Do not admit privileged containers

Error: Privileged containers are admitted

Bridgecrew Policy ID: BC_K8S_2
Checkov Check ID: CKV_K8S_2
Severity: HIGH

Privileged containers are admitted


Privileged containers are containers that have all of the root capabilities of a host machine, allowing access to resources that are not accessible in ordinary containers.

Running a container with a privileged flag allows users to have critical access to the host’s resources. If a privileged container is compromised, it does not necessarily entail remote code execution, but it implies that an attacker will be able to run full host root with all of the available capabilities, including CAP_SYS_ADMIN.

Common uses of privileged containers include: running a Docker daemon inside a Docker container, running a container with direct hardware access, and automating CI/CD tasks in the open-source automation server Jenkins.

Fix - Buildtime


  • Resource: PodSecurityPolicy
  • Argument: privileged (Optional)
    When set to false, containers are unable to run processes that are essentially equivalent to root on the host.
apiVersion: policy/v1beta1
kind: PodSecurityPolicy
  name: <policy name>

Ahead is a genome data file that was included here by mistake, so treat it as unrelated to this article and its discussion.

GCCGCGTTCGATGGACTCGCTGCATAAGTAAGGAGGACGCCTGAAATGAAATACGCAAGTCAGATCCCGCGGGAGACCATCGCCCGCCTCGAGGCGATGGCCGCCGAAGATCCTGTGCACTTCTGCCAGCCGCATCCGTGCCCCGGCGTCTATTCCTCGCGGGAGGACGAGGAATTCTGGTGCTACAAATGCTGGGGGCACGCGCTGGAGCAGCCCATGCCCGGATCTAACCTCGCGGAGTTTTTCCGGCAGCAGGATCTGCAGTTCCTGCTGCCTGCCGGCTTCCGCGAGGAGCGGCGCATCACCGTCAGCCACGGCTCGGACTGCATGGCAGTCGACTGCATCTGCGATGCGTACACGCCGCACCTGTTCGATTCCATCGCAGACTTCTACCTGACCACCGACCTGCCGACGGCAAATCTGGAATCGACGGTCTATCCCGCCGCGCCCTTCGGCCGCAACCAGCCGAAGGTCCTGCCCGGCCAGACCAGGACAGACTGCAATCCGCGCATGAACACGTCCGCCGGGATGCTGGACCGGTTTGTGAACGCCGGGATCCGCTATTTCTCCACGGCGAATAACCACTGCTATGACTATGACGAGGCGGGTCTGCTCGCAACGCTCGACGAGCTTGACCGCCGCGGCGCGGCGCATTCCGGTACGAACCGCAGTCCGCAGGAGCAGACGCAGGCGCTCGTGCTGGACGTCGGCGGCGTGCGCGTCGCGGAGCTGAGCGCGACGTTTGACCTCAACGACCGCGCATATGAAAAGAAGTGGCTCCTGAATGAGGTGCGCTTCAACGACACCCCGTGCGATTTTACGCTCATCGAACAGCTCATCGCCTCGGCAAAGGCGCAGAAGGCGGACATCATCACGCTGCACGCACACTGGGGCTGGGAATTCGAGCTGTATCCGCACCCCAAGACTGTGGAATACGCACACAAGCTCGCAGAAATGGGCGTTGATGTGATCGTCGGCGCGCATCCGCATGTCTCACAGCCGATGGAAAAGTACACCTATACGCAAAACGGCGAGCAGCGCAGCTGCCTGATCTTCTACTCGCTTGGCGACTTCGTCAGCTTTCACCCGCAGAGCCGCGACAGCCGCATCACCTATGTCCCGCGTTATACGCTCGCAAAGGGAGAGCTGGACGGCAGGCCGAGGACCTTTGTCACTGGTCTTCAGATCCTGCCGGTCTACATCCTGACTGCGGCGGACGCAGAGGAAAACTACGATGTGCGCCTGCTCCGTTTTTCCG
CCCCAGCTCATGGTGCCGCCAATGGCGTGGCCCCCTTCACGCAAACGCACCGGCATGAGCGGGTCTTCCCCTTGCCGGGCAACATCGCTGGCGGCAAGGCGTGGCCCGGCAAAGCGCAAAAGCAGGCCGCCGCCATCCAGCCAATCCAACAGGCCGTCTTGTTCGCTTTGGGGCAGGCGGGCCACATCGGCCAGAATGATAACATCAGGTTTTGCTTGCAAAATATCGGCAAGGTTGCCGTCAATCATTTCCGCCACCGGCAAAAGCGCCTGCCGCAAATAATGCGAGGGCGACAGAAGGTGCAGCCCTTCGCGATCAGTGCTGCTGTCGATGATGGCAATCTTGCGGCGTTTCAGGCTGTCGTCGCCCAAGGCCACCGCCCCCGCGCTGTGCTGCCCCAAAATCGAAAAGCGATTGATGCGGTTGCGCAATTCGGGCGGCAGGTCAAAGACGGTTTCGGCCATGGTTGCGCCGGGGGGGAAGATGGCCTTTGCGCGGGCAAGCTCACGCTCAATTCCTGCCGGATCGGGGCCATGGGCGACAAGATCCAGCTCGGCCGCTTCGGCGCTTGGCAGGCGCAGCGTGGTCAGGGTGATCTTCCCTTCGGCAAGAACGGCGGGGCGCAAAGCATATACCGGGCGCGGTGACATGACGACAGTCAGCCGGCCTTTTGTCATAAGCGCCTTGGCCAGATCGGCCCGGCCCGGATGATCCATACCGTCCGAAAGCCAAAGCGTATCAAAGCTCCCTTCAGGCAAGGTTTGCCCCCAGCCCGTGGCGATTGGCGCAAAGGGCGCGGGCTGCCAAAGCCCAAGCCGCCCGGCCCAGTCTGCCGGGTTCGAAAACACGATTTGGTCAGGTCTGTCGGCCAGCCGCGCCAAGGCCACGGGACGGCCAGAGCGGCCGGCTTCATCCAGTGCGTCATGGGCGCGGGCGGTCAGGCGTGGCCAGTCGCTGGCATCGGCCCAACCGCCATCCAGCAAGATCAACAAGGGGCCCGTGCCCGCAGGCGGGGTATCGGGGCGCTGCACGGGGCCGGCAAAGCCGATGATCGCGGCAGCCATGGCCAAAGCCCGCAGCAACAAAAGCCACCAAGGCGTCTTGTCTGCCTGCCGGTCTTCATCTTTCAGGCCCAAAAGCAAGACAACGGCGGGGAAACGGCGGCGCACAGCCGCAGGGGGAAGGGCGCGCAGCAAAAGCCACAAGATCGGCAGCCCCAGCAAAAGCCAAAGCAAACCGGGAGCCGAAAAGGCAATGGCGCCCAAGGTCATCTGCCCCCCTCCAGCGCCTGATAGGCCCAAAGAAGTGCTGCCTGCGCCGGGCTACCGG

+ privileged: false

To use a PodSecurityPolicy resource, the requesting user or target pod’s service account must be authorized to use the policy. The preferred method is to grant access to the service account. In the following example we use RBAC, a standard Kubernetes authorization mode.

A Role or ClusterRole must grant access to use the desired policies.

Kind: ClusterRole

kind: ClusterRole
  name: <role name>
- apiGroups: ['policy']
  resources: ['podsecuritypolicies']
  verbs:     ['use']
  - <policy name>

The ClusterRole is then bound to the authorized service(s):

Kind: ClusterRoleBinding

kind: ClusterRoleBinding
  name: <binding name>
  kind: ClusterRole
  name: <role name>
- kind: ServiceAccount
  name: <authorized service account name>
  namespace: <authorized pod namespace>